Delia and Randy have a secret. Delia can't read, and Randy's father has been missing for six weeks. I can relate. To adults, it seems silly for young teens to keep such secrets from other adults, but from the perspective of the teen, it's a different story. They're afraid of what others will think, so it's easier to say nothing. When I was in fifth grade I had a secret. I discovered it after my brother began struggling with the same problem: near-sightedness. To me, being unable to see was less humiliating than having to wear glasses. I decided to test whether I really was near-sighted after my brother had an eye exam. I took a seat across from the eye chart and tried to read it; but I found I couldn't read a single letter from the bottom row. Nonetheless I stood up and tried to act nonchalant. This didn't fool my parents or the eye doctor, and I have worn glasses ever since. Double Dutch is about the reluctance of two teenagers to admit a weakness, a reluctance, I imagine, shared by many of us.
Delia's inability to read causes problems for her at school, but she uses her ingenuity to keep her grades up. Whenever a class is assigned a novel, she watches the movie version and listens carefully to group discussions. She relies on non-essay assignments as well to boost her grades, and her teachers, as a result, don't suspect she has a problem. However, ingenuity will do nothing to help Delia pass the upcoming state tests. A poor performance on the tests means she can't continue double dutch. Only her closest friend, Yolanda, knows her secret, and Yolanda promises to help her out.
Randy has a much bigger problem. His father is a truck driver and occasionally must leave Randy alone for days at a time, but he hasn't shown up for six weeks. Randy worries that his father has abandoned him like his mother did. Or worse - that he's dead. Afraid that going to the authorities might get his father in trouble, Randy does his best to pretend that nothing is wrong. He uses the little money his father had stashed in the apartment to pay off bills and buy food for him and the cat. But as the electric company starts calling about a late bill, it becomes increasingly difficult for Randy. The novel takes place mostly from Delia's point of view, but a few chapters are from Randy's perspective, and his, I think, are the most effective. A twelve-year old boy shouldn't have to take care of himself, and there's also the cat to worry about. He naively hopes his father will be there in the morning when he wakes up or in the evening when he comes home from school, and it's crushing the way he begs food off his friends and is forced to feed the cat bits of hot dog while pretending nothing is wrong.
A third major plot point involves the Tolliver twins, Tabu and Titan. These are two big, mean-looking kids, and everyone is terrified of them, including the teachers, such as Miss Benson, who is in her first year on the job. To make things worse, they were featured on a show about terrible teenagers. The early parts of the novel are at times a little too preoccupied with the twins. More experienced readers will realize right away how this conflict will resolve. Draper handles this resolution very well, though, by avoiding any cliche and abrupt personality changes. Once the rest of the characters realize what us readers know all along, the Tollivers still remain as they always were.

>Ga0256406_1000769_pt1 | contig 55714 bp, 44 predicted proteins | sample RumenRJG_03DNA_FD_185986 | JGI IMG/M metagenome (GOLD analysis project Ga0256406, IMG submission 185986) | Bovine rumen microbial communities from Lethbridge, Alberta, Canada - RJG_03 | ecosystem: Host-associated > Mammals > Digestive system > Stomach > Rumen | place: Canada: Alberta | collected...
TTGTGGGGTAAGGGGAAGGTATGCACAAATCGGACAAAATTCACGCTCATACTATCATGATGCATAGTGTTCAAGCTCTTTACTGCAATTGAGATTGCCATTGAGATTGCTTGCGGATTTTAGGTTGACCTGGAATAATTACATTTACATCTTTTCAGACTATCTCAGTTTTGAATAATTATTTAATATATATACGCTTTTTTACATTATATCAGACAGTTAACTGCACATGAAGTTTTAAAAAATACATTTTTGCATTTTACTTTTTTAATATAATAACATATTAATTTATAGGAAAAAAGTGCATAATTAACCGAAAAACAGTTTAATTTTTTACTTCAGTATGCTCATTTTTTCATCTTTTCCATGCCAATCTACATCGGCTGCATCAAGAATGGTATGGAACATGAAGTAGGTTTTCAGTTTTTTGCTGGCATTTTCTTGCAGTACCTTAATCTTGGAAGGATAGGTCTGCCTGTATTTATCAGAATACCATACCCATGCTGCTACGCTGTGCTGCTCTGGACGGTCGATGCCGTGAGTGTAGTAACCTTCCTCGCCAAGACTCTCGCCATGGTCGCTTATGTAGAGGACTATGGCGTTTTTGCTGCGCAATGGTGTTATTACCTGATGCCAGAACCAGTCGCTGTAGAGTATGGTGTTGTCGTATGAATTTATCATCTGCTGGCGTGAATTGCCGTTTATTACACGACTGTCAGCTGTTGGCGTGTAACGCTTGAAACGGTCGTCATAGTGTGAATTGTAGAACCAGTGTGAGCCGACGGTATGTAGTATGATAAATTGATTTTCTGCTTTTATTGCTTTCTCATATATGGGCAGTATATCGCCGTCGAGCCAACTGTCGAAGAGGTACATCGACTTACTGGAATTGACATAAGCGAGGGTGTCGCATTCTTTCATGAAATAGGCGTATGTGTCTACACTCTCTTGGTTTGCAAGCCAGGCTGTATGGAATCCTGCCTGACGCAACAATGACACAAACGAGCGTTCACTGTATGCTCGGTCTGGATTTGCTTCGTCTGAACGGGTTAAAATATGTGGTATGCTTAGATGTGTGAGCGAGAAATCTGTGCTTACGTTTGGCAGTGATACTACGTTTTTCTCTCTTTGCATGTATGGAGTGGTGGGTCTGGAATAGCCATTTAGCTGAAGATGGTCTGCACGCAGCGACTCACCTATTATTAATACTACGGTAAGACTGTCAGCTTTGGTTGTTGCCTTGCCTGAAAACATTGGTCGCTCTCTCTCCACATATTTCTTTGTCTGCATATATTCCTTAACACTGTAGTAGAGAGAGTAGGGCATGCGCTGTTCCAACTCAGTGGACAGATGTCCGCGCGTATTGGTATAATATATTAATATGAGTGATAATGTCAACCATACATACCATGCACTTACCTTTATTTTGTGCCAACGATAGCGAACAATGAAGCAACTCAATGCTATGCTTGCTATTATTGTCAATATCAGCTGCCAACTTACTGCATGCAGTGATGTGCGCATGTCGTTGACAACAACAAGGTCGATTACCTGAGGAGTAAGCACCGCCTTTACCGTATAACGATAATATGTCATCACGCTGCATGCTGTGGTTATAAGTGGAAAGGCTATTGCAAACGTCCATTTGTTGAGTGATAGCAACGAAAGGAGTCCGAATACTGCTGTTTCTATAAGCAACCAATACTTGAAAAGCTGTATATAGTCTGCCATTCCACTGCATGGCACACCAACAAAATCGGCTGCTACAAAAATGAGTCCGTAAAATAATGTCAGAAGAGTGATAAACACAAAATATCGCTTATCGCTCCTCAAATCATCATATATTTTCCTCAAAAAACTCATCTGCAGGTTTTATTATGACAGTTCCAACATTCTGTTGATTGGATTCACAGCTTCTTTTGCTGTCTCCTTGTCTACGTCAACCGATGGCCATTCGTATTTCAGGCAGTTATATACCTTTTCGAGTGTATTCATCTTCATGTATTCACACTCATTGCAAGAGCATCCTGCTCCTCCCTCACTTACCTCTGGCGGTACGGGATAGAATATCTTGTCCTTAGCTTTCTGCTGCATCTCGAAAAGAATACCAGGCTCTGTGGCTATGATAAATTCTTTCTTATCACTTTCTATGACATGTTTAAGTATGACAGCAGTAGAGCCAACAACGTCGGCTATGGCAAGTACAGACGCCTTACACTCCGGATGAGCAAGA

It is in its depictions of double dutch that the novel shines. Double dutch is a popular sport where two girls (or boys) swing two ropes while a third (and sometimes a fourth) jump in the middle. There are several different ways to compete. One is to jump successfully as many times in a minute as you can. Another is freestyle, where the jumper(s) and turners perform spectacular tricks while keeping the ropes moving. In the novel, the World Double Dutch Championships are held in Ohio, which if this is true it is a testament to the sport's worldwide popularity. The students of the Cincinnati school district where Delia attends are particularly diligent. Children from the third grade to the eighth grade get together several times a week and fill up the gym for practice. It is this sport that holds the novel together and connects each of its characters.
This is the second novel by Sharon Draper that I have read, the other being Romiette and Julio, and it is the better of the two. An English teacher for twenty-five years, Draper is an African American author who now writes young adult literature. She writes in a simple style for easier reading. One might suspect her target audience is young teens who have trouble reading. She writes a lot of dialogue and action, with very little concrete details that might bore readers. The dialogue is energetic and clever, sometimes a little too energetic and clever, but I imagine young teens will find it amusing.
The novel, overall, is pretty good. Young teens or pre-teens will most likely enjoy it, and many might grow interested in the sport of double dutch. Adults will find it lacking in substance, however. Draper, especially in Double Dutch, seems reluctant to portray anybody as truly mean. Her meanest characters earn their distinction by appearing to be mean, but not by their actions. The teachers, the coach, the students, the parents: none have a mean bone in their body. When Miss Benson loses a few kids after a tornado strikes the school, the parents of the missing kids sympathize with her rather than grow angry. Even the tornado has the decency not to take any lives. It's all a little too sweet, a little too nice, a little too much of a fantasy. You'd be hard-pressed to find many readers today who will believe there's not a single problem child in the entire school.
Still, it's a nice fantasy.